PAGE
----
In the 1740s, Bordeaux developed some of the first modern theories of racial difference, even as the city profited from the slave trade.
Can You Feel It? “Happening” and Sensory Cinema
A new film centers on a young, unmarried woman’s attempts to secure an abortion—over a decade before France legalized the practice in 1973.
Why Does France Think Migration Is Growing?
Teach the history of colonization and decolonization—for this is the best antidote to the venom of exclusion and racism that threatens France.
Are There “Good-Enough” Feminists?
The way women practice feminism differs between Quebec and France, especially in how they welcome—or don’t—Muslim women.
Sembène’s “Black Girl” Is a Ghost Story
Few know the film—the first feature-length film by a West African director—was based on a real-life incident, a real tragedy lost in colonial archives.
France and the Question of Consent
Two memoirs trenchantly critique the ways in which France has framed sexual consent, legally and culturally, since the 1970s.
How War—and Racism—Makes Monsters out of Men
In both World Wars, France used West African “colonial conscripts.” Deployed on the front lines, they were often the first to be killed.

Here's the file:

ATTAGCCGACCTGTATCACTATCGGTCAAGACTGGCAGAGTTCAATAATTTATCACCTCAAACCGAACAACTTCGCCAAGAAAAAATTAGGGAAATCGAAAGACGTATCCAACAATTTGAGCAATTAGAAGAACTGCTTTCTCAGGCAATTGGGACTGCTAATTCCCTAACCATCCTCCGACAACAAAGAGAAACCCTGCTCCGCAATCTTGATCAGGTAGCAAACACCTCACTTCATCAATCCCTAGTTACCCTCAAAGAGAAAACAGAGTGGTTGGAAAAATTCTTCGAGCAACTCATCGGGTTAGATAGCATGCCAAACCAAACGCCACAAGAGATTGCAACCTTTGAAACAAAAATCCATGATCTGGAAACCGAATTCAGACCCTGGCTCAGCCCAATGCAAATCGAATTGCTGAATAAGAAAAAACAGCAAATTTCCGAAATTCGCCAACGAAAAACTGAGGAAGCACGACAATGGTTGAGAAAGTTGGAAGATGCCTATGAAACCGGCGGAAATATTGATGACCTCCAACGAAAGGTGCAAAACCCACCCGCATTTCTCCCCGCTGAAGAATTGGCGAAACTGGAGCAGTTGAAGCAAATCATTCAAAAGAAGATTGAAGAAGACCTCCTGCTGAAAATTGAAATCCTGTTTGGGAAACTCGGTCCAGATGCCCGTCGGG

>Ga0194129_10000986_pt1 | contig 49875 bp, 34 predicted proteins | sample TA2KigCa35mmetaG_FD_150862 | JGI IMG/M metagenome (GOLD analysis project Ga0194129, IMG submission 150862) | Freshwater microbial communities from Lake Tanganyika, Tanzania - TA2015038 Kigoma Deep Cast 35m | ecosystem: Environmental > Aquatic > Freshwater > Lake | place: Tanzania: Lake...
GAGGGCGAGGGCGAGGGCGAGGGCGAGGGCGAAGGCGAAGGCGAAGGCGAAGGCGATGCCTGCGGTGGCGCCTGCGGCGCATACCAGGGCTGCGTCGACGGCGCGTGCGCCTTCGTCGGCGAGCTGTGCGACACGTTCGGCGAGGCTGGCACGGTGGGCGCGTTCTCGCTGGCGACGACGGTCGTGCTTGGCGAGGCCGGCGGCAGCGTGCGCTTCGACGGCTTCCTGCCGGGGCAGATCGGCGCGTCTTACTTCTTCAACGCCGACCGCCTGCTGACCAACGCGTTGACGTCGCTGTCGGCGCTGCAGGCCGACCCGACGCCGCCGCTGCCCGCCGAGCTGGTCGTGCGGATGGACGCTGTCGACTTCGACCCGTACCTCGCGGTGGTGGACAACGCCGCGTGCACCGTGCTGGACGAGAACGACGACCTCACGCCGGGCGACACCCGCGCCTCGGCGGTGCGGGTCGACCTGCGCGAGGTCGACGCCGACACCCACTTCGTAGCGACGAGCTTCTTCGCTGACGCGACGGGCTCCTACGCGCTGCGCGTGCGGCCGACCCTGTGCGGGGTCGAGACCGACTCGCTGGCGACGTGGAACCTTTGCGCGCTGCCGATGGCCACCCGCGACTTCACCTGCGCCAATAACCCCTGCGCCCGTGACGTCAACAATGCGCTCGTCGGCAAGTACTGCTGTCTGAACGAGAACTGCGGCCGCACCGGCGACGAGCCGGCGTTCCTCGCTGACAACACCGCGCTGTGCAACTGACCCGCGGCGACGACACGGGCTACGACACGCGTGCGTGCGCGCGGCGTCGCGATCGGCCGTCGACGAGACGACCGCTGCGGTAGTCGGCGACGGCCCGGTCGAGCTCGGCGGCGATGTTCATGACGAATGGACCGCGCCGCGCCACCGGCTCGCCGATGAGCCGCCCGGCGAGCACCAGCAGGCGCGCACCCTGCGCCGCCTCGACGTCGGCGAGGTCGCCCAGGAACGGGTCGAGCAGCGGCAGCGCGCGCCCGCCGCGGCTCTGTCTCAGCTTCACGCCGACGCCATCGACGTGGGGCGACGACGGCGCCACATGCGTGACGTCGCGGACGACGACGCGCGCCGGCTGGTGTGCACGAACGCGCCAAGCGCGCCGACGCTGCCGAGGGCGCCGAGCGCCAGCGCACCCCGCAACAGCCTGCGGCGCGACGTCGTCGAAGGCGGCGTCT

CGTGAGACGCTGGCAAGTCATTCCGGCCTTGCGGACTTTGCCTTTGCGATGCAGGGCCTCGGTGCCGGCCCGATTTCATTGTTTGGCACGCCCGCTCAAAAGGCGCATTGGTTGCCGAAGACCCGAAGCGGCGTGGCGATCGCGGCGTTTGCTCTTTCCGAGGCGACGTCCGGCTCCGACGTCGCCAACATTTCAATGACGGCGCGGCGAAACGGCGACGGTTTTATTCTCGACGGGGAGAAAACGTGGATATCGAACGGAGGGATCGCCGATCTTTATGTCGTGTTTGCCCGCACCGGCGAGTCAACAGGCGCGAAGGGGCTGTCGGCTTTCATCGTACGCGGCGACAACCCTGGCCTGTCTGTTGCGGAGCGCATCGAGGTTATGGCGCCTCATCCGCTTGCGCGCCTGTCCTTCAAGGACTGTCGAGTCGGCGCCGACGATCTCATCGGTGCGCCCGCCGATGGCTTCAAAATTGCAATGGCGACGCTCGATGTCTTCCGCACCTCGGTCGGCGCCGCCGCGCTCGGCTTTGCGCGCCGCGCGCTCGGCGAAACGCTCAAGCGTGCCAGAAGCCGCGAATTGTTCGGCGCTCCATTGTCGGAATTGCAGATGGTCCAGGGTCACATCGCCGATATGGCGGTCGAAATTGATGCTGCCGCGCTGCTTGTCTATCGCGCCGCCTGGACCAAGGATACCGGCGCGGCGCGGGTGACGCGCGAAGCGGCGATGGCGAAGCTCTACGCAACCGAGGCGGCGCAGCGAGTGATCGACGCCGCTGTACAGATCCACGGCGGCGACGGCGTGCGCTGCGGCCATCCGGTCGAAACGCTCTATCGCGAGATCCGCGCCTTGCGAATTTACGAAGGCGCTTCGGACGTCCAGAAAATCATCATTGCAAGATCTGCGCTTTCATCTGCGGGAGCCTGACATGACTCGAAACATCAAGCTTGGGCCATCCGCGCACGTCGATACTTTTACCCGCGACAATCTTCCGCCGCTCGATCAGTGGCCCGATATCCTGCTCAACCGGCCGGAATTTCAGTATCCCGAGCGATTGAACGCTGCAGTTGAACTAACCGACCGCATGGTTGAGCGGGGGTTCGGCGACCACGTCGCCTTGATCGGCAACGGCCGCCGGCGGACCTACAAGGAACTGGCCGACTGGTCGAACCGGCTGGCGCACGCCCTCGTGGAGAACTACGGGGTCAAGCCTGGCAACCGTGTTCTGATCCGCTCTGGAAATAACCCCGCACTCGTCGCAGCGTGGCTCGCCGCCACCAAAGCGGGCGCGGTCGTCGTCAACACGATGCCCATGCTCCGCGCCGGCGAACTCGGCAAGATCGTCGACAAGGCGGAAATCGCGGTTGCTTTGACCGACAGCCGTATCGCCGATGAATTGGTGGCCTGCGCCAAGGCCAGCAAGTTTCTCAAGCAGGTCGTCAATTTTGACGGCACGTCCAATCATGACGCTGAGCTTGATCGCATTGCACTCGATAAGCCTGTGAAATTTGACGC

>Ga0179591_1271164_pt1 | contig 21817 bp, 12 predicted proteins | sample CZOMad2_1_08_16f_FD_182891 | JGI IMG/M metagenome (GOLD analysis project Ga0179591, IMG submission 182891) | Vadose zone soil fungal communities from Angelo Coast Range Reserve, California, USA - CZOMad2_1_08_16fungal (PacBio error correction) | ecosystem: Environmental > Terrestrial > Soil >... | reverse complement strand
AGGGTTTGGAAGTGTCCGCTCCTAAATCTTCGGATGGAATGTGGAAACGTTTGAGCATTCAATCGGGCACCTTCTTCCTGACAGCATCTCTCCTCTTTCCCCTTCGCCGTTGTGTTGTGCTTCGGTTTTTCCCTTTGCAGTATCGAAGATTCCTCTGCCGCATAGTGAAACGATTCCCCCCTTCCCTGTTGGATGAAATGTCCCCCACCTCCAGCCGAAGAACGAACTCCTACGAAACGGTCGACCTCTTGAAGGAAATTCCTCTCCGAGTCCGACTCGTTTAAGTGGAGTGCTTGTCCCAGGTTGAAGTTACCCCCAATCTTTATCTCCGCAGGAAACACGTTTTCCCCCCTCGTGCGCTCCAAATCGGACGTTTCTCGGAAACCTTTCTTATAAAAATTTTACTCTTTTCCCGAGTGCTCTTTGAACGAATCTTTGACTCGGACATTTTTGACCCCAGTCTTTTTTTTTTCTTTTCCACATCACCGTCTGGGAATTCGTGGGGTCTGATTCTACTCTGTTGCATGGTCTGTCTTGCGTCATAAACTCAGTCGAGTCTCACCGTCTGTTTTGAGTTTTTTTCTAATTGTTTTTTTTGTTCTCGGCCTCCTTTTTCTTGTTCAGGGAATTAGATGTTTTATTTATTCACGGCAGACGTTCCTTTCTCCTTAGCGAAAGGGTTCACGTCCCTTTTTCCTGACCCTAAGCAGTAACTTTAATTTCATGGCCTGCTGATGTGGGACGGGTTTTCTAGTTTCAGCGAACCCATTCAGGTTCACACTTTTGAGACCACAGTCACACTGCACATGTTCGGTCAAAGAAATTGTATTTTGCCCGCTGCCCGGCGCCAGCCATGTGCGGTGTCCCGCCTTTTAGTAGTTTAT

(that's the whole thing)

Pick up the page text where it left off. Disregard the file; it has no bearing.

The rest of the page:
The Long Road to a New Ideology: Piketty on Trump, Democrats, and Inequality
“We need to have both the reparation and the universal perspective on economic justice.”
What Does a “Click” Count For?
In the digital world, metrics mean everything. But who interprets just what they mean changes across organizations, countries, and cultures.
Who’s Afraid of Antiracism?
By France’s twisted logic, acknowledging race equals attacking the Republic.
Leïla Slimani’s Taboos
Franco-Moroccan writer Leïla Slimani reveals the dirty underside of bourgeois domesticity. Is her taboo breaking worthy of praise?
Transparency Alone Can’t Save Democracy
The institutions created to ensure transparency in the funding of politics find it difficult to carry out their mission.
Democracy Distorted: Money and Politics
Is it really the case, as is often alleged, that money decides everything about elections? And if so, in what ways?
The Criminal’s City
In a recent French novel, an ordinary woman inadvertently becomes a drug kingpin—and does so by learning to see anew Paris’s urban landscape.
The Floating Park: Parc de Belleville, Paris
“It is rare, on a summer evening in Paris, to find this sort of quiet along with the sensation of having the city at your feet.”
Can Photography Be Decolonial?
Can the inherent contradictions of “whiteness” and the “decolonial” ever align with the reparative potential of photography?
A Man in Brussels
Storytelling about the European Union tends to be done by those aggressively disinterested in its survival. Isn’t that a problem?
What distinguishes the American from the European intellectual? Does that matter?
“Am I Not One of the ‘Disappeared’?”
Zahia Rahmani’s « Musulman » roman hinges on a question that has gathered force in recent years: a witness is speaking, but will she ever be heard?
Inside and Out in Paris and France
A year ago I was a recent college grad living in Toulouse, in southern France. My generous host family ...